The South Island's railway network has two main lines, two secondary lines, and a few branch lines. The Main North Line from Picton to Christchurch and the Main South Line from Lyttelton to Invercargill via Dunedin together comprise the South Island Main Trunk Railway. The secondary Midland Line branches from the Main South Line in Rollestonmarker and passes through the Southern Alpsmarker via the Otira Tunnelmarker to the West Coast and its terminus in Greymouthmarker. In Stillwatermarker, it meets the other secondary route, the Stillwater - Westport Line, which now includes the Ngakawau Branch. A number of other secondary routes are now closed, including the Otago Central Railway, the isolated Nelson Section, and the interdependent Waimea Plains Railway and Kingston Branch. An expansive network of branch lines once existed, especially in Canterbury, Otago, and Southland, but these are now almost completely closed. The branch lines that remain in operation serve ports (Bluff Branch and Port Chalmers Branch), coal mines (Ohai Branch and Rapahoe Branch), and a dairying factory (Hokitika Branch). The first 64 km of the Otago Central Railway remain in operation for tourist trains run by the Taieri Gorge Railway (TGR). The most significant freight is coal from West Coast mines to the port of Lyttelton for export.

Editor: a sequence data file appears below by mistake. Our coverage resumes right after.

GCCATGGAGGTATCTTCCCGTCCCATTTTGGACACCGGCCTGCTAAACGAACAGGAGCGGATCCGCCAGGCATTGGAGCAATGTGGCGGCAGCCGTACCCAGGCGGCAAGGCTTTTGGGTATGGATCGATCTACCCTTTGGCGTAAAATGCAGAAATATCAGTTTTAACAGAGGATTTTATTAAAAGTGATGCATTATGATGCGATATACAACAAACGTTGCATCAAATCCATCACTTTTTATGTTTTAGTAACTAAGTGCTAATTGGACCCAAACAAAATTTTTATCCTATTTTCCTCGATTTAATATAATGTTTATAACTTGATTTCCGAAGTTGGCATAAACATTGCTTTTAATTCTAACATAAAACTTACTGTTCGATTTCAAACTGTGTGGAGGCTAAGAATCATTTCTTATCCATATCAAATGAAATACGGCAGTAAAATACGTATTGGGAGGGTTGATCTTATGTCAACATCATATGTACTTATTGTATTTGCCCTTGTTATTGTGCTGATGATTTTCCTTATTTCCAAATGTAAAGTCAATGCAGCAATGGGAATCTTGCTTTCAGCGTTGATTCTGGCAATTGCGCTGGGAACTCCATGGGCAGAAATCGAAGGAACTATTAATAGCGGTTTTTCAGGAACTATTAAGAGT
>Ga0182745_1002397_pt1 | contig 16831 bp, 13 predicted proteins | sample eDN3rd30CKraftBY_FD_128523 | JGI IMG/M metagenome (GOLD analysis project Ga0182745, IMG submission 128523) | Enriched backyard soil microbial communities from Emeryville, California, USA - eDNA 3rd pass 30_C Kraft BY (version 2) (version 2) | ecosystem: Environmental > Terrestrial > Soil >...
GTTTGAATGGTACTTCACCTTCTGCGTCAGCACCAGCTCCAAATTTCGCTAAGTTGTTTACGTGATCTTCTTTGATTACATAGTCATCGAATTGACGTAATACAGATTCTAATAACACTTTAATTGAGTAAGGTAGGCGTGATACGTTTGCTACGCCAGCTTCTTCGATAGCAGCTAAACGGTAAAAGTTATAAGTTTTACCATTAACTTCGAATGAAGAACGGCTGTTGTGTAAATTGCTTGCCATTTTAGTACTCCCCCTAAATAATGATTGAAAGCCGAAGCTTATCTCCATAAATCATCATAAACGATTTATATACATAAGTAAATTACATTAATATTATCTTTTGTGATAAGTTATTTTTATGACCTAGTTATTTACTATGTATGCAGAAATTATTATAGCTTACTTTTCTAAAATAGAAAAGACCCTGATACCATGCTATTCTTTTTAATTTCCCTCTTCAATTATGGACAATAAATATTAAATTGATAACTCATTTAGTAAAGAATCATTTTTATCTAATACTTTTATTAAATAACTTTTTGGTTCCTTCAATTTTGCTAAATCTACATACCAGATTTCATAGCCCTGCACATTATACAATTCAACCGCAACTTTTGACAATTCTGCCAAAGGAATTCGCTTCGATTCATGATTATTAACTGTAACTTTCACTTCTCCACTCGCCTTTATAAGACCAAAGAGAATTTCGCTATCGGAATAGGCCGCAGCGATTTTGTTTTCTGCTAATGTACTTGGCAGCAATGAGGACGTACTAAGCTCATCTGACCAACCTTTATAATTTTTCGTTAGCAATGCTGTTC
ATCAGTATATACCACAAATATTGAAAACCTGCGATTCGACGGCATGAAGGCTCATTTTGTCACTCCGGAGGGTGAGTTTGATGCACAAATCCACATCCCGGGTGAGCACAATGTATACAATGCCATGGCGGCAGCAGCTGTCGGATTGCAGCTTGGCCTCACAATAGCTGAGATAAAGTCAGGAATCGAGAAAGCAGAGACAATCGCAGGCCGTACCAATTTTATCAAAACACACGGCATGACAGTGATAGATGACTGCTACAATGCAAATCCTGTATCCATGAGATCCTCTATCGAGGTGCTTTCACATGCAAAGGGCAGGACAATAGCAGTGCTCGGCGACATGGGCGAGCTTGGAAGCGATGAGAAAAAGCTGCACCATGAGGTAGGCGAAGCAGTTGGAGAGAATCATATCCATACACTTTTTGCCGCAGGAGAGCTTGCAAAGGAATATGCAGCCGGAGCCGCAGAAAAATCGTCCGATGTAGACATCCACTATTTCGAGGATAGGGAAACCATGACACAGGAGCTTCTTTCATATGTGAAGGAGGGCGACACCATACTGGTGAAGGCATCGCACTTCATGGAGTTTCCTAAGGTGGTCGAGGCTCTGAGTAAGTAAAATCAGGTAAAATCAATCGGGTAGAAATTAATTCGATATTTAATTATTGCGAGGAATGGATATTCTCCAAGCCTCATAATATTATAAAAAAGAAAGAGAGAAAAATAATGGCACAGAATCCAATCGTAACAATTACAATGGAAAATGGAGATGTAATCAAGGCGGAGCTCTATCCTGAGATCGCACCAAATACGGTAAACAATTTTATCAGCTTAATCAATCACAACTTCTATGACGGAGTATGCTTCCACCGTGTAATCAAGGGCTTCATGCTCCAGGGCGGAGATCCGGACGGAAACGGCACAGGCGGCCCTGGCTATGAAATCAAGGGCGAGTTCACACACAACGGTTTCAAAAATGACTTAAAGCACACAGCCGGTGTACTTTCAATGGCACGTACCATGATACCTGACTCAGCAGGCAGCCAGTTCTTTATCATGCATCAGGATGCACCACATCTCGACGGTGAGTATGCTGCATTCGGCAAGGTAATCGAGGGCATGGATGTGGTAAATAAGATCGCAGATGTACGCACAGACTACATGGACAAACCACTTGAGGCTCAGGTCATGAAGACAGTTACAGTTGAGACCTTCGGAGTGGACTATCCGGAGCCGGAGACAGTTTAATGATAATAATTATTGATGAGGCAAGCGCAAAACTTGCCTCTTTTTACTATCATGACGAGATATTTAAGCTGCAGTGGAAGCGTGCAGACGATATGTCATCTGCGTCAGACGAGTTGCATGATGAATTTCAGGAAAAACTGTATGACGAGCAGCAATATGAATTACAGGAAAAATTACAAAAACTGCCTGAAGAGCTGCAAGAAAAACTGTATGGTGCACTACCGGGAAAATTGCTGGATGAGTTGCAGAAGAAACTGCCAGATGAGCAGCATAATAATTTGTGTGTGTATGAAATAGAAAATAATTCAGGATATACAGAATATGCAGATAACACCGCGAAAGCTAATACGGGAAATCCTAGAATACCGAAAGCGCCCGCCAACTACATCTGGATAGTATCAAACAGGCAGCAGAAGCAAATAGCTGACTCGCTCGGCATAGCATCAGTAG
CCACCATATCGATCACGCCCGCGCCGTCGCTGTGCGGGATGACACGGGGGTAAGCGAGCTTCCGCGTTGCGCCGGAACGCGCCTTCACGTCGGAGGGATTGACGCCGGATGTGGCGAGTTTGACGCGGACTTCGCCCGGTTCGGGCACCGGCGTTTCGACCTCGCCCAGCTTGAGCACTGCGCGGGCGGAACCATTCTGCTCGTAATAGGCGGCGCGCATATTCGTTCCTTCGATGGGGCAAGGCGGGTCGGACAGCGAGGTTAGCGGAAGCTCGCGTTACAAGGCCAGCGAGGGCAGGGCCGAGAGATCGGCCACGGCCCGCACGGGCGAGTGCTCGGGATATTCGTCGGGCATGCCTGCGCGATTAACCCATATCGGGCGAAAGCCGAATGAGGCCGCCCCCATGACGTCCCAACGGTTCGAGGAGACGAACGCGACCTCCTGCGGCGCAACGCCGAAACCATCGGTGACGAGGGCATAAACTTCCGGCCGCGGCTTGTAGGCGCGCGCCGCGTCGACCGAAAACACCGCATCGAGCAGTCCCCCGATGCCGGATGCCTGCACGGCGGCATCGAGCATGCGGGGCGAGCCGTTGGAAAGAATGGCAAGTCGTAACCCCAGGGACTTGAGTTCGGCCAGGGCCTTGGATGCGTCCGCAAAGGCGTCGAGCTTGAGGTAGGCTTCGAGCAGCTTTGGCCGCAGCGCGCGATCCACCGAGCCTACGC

Passenger services were once extensive. Commuter trains operated multiple routes around Christchurch and Dunedin, plus a service between Invercargill and Bluff. Due to substantial losses, these were cancelled between the late 1960s and early 1980s. The final services to operate ran between Dunedin and Mosgielmarker, and they ceased in 1982. Regional passenger trains were once extensive, but are now limited to the TranzCoastal from Christchurch to Picton and the TranzAlpine from Christchurch to Greymouth. The Southerner between Christchurch and Invercargill, once the flagship of the network, was cancelled on 10 February 2002. Subsequently, the architecturally significant Dunedin Railway Stationmarker has been used solely by the TGR's tourist trains, the Taieri Gorge Limited along the Otago Central Railway and the Seasider to Palmerstonmarker. Rural passenger services on branch lines were provided by mixed trains and Vulcan/88 seater railcars but the mixeds had largely ceased to exist by the 1950s and the railcars were withdrawn in the mid-1970s.